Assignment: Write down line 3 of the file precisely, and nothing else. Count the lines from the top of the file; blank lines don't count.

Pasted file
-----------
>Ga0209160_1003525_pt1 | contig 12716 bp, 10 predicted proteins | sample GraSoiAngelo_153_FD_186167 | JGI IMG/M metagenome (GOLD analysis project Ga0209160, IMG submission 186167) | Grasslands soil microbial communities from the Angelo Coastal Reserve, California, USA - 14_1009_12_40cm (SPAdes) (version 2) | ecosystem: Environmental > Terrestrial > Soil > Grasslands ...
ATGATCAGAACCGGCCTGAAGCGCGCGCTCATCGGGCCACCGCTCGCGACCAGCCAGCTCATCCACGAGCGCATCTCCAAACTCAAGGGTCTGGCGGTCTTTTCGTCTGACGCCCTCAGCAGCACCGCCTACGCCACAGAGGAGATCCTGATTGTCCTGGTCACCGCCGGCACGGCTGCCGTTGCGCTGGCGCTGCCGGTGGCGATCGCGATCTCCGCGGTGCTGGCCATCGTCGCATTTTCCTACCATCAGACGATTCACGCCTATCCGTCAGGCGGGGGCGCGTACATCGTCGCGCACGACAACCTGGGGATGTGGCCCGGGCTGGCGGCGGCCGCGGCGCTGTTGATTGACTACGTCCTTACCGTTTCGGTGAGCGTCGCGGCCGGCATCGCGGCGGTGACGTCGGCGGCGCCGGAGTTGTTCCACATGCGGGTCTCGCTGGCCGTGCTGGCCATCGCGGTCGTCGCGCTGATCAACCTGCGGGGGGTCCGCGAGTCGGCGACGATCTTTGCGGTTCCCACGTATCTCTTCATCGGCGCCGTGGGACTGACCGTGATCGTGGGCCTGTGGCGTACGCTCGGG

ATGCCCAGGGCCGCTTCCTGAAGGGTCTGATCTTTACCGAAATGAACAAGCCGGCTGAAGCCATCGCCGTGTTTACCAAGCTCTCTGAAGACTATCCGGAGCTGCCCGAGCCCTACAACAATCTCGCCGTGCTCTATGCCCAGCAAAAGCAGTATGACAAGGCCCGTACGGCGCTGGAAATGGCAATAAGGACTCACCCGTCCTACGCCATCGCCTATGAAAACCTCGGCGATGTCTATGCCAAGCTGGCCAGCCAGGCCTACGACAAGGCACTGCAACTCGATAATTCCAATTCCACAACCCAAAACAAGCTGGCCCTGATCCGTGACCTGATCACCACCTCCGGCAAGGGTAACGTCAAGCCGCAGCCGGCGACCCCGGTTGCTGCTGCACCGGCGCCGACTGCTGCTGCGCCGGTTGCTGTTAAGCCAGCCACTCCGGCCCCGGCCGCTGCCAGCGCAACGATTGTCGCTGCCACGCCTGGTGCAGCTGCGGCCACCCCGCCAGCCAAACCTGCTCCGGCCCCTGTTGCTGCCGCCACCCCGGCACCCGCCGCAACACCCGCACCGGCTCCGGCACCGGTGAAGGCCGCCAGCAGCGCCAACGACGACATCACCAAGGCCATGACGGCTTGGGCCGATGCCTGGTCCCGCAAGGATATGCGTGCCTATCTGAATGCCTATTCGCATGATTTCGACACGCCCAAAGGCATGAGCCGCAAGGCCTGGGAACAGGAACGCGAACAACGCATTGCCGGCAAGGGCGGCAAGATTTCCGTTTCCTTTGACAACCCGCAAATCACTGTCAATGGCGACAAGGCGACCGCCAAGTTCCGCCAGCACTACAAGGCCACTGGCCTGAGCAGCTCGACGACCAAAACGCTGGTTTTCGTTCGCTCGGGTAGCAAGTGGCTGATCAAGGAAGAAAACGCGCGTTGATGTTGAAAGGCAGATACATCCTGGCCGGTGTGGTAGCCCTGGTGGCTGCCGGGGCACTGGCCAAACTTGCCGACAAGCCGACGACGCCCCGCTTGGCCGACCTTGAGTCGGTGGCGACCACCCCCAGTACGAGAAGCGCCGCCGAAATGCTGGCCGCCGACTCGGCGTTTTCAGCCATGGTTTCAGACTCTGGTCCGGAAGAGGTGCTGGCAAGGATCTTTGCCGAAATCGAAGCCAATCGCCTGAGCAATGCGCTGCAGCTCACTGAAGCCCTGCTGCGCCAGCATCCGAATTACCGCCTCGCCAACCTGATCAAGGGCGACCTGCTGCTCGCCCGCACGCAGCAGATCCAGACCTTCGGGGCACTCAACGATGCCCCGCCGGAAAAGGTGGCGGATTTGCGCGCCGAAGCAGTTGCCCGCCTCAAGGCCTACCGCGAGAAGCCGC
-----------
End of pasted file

ATGCCCAGGGCCGCTTCCTGAAGGGTCTGATCTTTACCGAAATGAACAAGCCGGCTGAAGCCATCGCCGTGTTTACCAAGCTCTCTGAAGACTATCCGGAGCTGCCCGAGCCCTACAACAATCTCGCCGTGCTCTATGCCCAGCAAAAGCAGTATGACAAGGCCCGTACGGCGCTGGAAATGGCAATAAGGACTCACCCGTCCTACGCCATCGCCTATGAAAACCTCGGCGATGTCTATGCCAAGCTGGCCAGCCAGGCCTACGACAAGGCACTGCAACTCGATAATTCCAATTCCACAACCCAAAACAAGCTGGCCCTGATCCGTGACCTGATCACCACCTCCGGCAAGGGTAACGTCAAGCCGCAGCCGGCGACCCCGGTTGCTGCTGCACCGGCGCCGACTGCTGCTGCGCCGGTTGCTGTTAAGCCAGCCACTCCGGCCCCGGCCGCTGCCAGCGCAACGATTGTCGCTGCCACGCCTGGTGCAGCTGCGGCCACCCCGCCAGCCAAACCTGCTCCGGCCCCTGTTGCTGCCGCCACCCCGGCACCCGCCGCAACACCCGCACCGGCTCCGGCACCGGTGAAGGCCGCCAGCAGCGCCAACGACGACATCACCAAGGCCATGACGGCTTGGGCCGATGCCTGGTCCCGCAAGGATATGCGTGCCTATCTGAATGCCTATTCGCATGATTTCGACACGCCCAAAGGCATGAGCCGCAAGGCCTGGGAACAGGAACGCGAACAACGCATTGCCGGCAAGGGCGGCAAGATTTCCGTTTCCTTTGACAACCCGCAAATCACTGTCAATGGCGACAAGGCGACCGCCAAGTTCCGCCAGCACTACAAGGCCACTGGCCTGAGCAGCTCGACGACCAAAACGCTGGTTTTCGTTCGCTCGGGTAGCAAGTGGCTGATCAAGGAAGAAAACGCGCGTTGATGTTGAAAGGCAGATACATCCTGGCCGGTGTGGTAGCCCTGGTGGCTGCCGGGGCACTGGCCAAACTTGCCGACAAGCCGACGACGCCCCGCTTGGCCGACCTTGAGTCGGTGGCGACCACCCCCAGTACGAGAAGCGCCGCCGAAATGCTGGCCGCCGACTCGGCGTTTTCAGCCATGGTTTCAGACTCTGGTCCGGAAGAGGTGCTGGCAAGGATCTTTGCCGAAATCGAAGCCAATCGCCTGAGCAATGCGCTGCAGCTCACTGAAGCCCTGCTGCGCCAGCATCCGAATTACCGCCTCGCCAACCTGATCAAGGGCGACCTGCTGCTCGCCCGCACGCAGCAGATCCAGACCTTCGGGGCACTCAACGATGCCCCGCCGGAAAAGGTGGCGGATTTGCGCGCCGAAGCAGTTGCCCGCCTCAAGGCCTACCGCGAGAAGCCGC